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Eugene Weekly : Movies : 9.3.09





MOVIE REVIEW ARCHIVE | THEATER INFO

Awakening

A child of God discovers mud, great heights

by Jason Blair

TAKING WOODSTOCK: Directed by Ang Lee. Written by James Schamus. Cinematography, Eric Gautier. Music, Danny Elfman. Starring Demetri Martin, Henry Goodman, Imelda Staunton, Eugene Levy, Emile Hirsch, Paul Dano, Kelli Garner and Liev Schreiber. Focus Features, 2009. R. 110 minutes.

Kelli Garner, Demetri Martin and Paul Dano in Taking Woodstock

By most accounts, the Woodstock music festival suffered two casualties, both accidental, and two births, one an automobile delivery in traffic. These and other passages go unnoticed in Taking Woodstock, Ang Lee’s sweet but tidy film about life-and-death matters of another sort. Based upon the memoir by Elliot Tiber (then Teichberg), the film might have been called Nearby Woodstock, so peripheral is the festival to Elliot’s broadly depicted maturation. Elliot, who secures the permit which allows Woodstock to take place — he already had the paperwork for a chamber music concert — is adrift in the 1960s Borscht Belt, unable to assert himself or, as we learn more gradually, reveal himself as a young gay man. If that sounds like a provcative fringe through which to view the enormity of Woodstock, know that there’s very little controversy in Lee’s view of counterculture’s defining moment. Taking Woodstock is prim, if sometimes appropriately so, given how laden with cliché the Woodstock event has become. It is also evasive on several fronts.

At the outset of the film, Elliot (Demetri Martin) is a reluctant employee of El Monaco, the ramshackle motel his parents own in the Catskills hamlet of Bethel, New York. Elliot, played with sweet bemusement by Martin, endures the constant harassment of his mother Sonia (Imelda Staunton). Staunton, so understated in Vera Drake, is a mushroom cloud here, a loud and reactive materfamilias whose paranoia is at times overplayed. Elliot’s father Jack (Henry Goodman), scorched for 40 years by Sonia, can only suffer his wife in silence. In a sense, Goodman’s Jack is a stand-in for the town at large, which is presented as feeble and lacking any energy, in particular the youthful sort. Shattering the silence is Billy (Emile Hirsch), a troubled but apple-cheeked Vietnam vet who claims, between hallucinations, that “over in ’Nam, I’m normal.” The Earthlight Players, a radical theater troupe living in the El Monaco barn, add charisma and frequent bursts of nudity to the scene.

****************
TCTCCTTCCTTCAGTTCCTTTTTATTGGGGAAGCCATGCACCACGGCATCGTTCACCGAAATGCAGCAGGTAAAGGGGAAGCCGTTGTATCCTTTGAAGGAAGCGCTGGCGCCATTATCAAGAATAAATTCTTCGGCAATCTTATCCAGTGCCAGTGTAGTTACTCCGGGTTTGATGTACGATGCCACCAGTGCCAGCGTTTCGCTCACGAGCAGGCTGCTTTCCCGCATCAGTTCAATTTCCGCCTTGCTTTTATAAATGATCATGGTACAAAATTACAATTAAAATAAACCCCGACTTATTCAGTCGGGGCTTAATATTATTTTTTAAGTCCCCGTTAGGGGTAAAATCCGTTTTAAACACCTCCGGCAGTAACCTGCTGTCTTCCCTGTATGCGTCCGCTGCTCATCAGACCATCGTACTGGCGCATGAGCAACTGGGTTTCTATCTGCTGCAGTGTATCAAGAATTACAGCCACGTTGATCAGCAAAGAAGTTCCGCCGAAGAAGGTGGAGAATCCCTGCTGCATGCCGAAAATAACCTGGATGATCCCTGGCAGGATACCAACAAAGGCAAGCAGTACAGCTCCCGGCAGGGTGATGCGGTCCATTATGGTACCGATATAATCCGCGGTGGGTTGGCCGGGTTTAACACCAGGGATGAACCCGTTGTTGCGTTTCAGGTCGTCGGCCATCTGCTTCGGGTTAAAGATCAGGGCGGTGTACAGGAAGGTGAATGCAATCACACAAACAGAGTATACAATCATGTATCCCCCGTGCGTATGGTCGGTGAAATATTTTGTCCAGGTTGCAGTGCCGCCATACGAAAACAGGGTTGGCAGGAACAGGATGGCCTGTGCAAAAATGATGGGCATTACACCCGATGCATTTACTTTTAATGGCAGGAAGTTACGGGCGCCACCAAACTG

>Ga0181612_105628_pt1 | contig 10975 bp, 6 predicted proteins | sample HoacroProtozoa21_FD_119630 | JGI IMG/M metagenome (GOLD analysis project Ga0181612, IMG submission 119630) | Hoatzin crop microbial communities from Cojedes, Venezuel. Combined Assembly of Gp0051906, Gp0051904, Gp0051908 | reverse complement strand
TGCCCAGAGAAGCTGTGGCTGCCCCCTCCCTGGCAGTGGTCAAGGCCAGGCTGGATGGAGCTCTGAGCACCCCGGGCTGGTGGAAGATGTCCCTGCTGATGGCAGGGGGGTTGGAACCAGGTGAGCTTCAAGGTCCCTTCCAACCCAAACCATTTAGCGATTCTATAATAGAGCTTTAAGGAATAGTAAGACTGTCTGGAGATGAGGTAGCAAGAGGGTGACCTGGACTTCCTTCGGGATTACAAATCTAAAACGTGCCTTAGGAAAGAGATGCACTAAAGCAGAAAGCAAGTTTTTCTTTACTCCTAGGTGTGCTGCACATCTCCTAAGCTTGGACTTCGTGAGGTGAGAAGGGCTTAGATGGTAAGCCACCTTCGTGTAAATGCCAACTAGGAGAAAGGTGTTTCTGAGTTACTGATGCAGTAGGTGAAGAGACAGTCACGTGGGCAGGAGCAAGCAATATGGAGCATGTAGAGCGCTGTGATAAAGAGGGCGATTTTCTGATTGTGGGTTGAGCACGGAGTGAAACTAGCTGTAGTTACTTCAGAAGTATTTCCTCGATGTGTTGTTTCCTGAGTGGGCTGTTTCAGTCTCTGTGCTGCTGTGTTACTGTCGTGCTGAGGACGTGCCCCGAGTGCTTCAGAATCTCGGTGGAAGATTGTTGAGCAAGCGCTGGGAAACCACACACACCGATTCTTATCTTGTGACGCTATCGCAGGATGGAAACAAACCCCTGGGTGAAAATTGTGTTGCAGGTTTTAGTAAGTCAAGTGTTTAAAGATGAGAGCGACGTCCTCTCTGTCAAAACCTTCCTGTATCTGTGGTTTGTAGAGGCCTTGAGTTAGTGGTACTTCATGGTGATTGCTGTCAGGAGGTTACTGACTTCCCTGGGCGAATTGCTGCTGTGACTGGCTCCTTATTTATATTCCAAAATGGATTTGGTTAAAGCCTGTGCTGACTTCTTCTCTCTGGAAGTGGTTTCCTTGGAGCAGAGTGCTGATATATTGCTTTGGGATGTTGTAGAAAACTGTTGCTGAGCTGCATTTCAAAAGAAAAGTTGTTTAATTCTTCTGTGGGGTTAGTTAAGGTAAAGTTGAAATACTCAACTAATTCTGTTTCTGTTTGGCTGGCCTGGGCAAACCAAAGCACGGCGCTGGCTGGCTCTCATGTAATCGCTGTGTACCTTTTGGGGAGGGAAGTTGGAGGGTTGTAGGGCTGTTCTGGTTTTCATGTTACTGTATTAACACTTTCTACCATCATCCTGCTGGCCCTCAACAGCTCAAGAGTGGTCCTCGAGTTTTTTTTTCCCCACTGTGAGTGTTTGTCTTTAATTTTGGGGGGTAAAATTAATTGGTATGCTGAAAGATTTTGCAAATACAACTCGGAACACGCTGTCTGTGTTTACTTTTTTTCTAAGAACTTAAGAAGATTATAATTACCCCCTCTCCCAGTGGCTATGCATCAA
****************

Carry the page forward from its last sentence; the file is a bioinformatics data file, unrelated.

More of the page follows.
After reading about the cancellation of Woodstock in the nearby town of Wallkill, Elliot contacts promoter Mike Lang, who quickly descends from a helicopter to get the lay of land. Elliot connects Lang and his investors with Max Yasgur — a fact the actual Yasgur family has disputed — a prominent dairy farmer known for his chocolate milk. Once Yasgur agrees, both the venture and the film find their footing. El Monaco becomes the operations center for the festival; before you can say, “If you build it, they will come,” hordes of wide-eyed hippies arrive, as does an ex-Marine and current transvestite named Vilma (Liev Schreiber in an underwritten part). Until this point, Taking Woodstock can afford to assemble itself gradually, for the world now knows what Elliot could not: History was being made just a little down the road. The first song, when it comes, is heard not at Yasgur’s farm, but carried on the wind to the ears of Elliot and his father, who insists Elliot set out for the festival. 

Is there a payoff at this point? Yes and no. Loose but confidently so, Taking Woodstock never confronts directly the music, drugs and sex so pivotal to the event Elliot claims transformed his life. (One exception is a terrific LSD trip scene, replete with Elliot crying, “Where are my arms?”) By refusing to compete with the Woodstock legacy, in particular Mike Wadleigh’s Oscar-winning documentary, Lee has sacrificed the passion of his other films, most notably Crouching Tiger, Hidden Dragon and Brokeback Mountain. Wearing the tagline “It All Began in His Backyard,” Taking Woodstock promises more than it delivers, an outcome it arguably shares with Flower Power

itself.